Getting a blood test is never pleasant. But what if I told you there is a new way of getting blood tests that does not involve big needles, just a prick on your finger? Well, that is exactly what Theranos has done.

Theranos is a private health-technology and medical-laboratory services company in Palo Alto California, founded in 2003 by Elizabeth Holmes. Earlier this year, Elizabeth Holmes was inducted into the newest class of Presidential Ambassadors for Global Entrepreneurship. She is the youngest female self-made billionaire.

Holmes and her team have reduced blood tests from many vials of blood to just a few drops. Theranos focused on reducing the blood sample size, making it inexpensive, and transparent about its prices.

Why is so much blood drawn? Holmes explains, “The entire system was designed around that, when clinical lab infrastructure began to develop similar to mainframe computing, where you have large highly centralized systems that require that much blood.”

The company’s goal is to have patients test their blood more often so doctors will be able to see any indicators for a condition, disease or something much earlier than when the physical symptoms appear. According to Holmes, “40-60 percent of Americans do not go get their lab test when their doctor has told them to.”

Holmes also adds that “doctors do not usually order lab tests unless patients report systems for a given condition because, in order for them to have the insurance pay for it, they have to justify it on the lab form with a code that describes a patient’s symptoms. By the time a test is ordered, you are probably at risk.” Holmes seeks to make the process better, to engage people, so that data can be used as a preventative measure as opposed to a reactive measure.

Holmes argues that these small samples are more accurate than the larger ones. Theranos has worked in eliminating the error in variability that is associated with the human processing of samples, which according to Holmes is the cause of 93 percent of the errors in today’s lab industry. Theranos has used advances in technology to automate many of the processes and decentralize and distribute the infrastructure to reduce the errors of human processing.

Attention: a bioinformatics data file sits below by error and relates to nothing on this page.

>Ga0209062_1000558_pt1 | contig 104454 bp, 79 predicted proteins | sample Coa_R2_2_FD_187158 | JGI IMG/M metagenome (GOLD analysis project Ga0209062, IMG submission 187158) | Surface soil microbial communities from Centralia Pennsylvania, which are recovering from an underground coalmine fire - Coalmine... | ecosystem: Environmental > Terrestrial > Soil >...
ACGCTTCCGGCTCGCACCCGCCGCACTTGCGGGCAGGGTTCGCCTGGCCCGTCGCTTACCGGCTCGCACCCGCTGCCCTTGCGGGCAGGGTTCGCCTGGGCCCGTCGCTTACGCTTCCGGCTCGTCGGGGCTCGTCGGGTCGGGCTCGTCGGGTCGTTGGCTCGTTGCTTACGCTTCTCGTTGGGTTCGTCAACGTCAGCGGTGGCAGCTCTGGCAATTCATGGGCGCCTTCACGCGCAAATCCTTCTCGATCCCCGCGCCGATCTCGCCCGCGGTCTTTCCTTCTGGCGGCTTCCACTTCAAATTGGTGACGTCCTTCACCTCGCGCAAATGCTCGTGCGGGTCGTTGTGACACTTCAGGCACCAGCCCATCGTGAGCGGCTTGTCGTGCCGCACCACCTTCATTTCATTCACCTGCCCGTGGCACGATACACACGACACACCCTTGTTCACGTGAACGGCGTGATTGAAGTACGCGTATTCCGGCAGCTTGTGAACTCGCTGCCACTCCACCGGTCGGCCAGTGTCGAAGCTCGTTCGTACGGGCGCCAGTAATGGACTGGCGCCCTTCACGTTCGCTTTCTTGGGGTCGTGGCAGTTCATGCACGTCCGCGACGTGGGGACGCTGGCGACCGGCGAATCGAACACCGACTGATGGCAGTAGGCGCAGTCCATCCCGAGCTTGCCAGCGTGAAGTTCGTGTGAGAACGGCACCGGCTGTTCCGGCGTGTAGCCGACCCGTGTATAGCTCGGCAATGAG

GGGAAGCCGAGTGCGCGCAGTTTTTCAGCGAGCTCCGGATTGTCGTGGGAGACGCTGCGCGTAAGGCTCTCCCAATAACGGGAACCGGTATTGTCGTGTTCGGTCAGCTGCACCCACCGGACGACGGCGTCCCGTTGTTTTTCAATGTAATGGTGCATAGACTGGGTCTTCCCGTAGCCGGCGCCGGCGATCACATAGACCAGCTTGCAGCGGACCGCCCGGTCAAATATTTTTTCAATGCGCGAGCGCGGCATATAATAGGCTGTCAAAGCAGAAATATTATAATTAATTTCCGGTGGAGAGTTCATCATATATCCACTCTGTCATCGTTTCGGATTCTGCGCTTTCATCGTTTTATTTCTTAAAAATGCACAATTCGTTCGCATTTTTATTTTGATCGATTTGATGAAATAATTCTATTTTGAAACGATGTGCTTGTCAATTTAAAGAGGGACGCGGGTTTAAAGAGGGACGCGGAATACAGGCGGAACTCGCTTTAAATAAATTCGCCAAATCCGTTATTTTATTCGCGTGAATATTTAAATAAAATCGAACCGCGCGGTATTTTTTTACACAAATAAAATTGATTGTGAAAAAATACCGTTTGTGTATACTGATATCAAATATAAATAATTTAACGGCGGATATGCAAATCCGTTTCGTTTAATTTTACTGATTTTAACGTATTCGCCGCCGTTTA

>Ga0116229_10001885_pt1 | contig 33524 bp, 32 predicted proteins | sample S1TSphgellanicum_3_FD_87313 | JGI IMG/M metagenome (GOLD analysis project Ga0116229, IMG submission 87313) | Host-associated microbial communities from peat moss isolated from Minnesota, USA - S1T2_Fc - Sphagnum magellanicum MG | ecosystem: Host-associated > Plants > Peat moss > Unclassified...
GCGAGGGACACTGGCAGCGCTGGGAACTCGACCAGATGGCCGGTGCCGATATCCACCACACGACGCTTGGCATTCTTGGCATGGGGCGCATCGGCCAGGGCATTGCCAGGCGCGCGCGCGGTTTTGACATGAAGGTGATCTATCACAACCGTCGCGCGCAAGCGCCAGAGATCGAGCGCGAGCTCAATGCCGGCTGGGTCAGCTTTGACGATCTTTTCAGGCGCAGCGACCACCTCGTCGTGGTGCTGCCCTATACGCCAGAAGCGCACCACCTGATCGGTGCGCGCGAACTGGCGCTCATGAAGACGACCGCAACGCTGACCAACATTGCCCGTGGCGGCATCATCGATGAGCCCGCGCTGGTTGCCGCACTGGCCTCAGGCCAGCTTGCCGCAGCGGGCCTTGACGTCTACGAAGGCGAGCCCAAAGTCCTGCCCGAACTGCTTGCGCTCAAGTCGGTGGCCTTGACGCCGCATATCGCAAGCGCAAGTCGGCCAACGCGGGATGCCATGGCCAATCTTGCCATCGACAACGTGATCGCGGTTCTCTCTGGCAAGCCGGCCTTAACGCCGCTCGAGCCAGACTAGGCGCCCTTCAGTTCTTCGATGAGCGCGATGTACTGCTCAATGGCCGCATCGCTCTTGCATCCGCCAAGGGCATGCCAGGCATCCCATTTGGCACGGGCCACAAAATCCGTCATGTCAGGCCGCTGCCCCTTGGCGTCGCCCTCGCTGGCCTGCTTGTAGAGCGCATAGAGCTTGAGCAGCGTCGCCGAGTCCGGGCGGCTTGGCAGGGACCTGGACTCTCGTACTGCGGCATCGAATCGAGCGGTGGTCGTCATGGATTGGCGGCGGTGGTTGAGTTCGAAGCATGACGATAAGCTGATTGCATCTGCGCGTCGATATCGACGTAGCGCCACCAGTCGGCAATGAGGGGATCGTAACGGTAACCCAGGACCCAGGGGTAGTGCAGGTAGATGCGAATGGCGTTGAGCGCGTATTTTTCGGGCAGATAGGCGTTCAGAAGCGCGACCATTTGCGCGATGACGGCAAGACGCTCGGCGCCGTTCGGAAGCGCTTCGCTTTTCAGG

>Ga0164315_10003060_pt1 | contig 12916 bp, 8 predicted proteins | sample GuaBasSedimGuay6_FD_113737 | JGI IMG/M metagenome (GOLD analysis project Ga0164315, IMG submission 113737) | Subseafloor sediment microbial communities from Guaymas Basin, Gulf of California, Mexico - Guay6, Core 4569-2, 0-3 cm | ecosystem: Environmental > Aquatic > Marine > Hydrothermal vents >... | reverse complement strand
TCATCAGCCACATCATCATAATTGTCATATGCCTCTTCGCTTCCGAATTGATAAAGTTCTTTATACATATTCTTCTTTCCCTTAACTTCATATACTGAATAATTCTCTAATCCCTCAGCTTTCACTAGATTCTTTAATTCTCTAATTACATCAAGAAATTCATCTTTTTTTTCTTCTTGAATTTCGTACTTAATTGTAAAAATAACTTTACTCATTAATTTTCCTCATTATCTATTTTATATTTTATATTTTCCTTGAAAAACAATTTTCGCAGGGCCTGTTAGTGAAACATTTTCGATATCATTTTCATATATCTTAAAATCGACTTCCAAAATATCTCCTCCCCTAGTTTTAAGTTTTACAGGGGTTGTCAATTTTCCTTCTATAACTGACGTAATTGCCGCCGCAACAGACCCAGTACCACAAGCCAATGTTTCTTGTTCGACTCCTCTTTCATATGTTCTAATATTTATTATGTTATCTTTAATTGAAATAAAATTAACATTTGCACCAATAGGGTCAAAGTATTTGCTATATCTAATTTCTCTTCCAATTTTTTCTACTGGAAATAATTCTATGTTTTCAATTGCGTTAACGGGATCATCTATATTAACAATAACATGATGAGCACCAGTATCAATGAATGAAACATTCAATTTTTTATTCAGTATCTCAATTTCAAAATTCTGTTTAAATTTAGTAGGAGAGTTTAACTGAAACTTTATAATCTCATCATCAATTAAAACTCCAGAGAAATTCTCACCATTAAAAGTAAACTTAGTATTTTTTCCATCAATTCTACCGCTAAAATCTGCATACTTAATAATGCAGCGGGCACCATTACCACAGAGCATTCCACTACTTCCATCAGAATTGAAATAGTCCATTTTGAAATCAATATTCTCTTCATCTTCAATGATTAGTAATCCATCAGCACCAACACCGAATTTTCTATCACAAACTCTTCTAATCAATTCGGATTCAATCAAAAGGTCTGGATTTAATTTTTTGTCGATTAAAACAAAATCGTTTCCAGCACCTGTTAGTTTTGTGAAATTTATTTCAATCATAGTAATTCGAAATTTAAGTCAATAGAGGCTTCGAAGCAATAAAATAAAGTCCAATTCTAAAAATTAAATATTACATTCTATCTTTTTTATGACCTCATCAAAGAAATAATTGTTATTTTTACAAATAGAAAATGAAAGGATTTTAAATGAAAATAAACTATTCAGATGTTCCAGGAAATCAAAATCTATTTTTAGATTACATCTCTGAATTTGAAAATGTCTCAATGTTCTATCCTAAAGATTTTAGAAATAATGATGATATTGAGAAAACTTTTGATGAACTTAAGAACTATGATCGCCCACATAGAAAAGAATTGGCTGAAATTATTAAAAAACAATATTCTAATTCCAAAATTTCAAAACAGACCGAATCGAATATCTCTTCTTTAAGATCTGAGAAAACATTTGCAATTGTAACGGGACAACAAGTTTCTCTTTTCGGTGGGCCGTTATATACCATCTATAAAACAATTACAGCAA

Theranos has also made the tests cheaper through advancements in technology, by redeveloping the chemistry, hardware and software that is used in the traditional infrastructure. The prices compared to medical reimbursement rates start at 50 percent off Medicare reimbursement rates and go to 90 percent off Medicare reimbursement rates.

Some are skeptical about Theranos’ technology and wonder how it is able to offer tests for less with a faster turnaround time than lab giants such as Laboratory Corp. of America and Quest Diagnostics.

Theranos’ partners include Walgreens, Capital Blue Cross Pennsylvania, the Carlos Slim Foundation and AmeriHealth Caritas.

Capital Blue Cross Pennsylvania has been very thorough in vetting the Theranos technology. The Senior Vice-President of the company, Aji Abraham, had his blood tested with Theranos and then compared the results to a recent traditional blood test, and no significant differences were discovered.

The Carlos Slim Foundation is using Theranos technology in clinics across Mexico, in an attempt to provide blood tests for cholesterol, kidney proteins and other lab results to 1 million people to fight health problems caused by obesity.

To date, Theranos has raised $92 million in VC funding from investors such as Draper Fisher Jurvetson and Larry Ellison. Its locations include Theranos wellness centers in Walgreens and other locations in Arizona and California with new locations coming soon.

Paula Acevedo

Sources: Business Insider, CNN Videos,
Photo: USA Today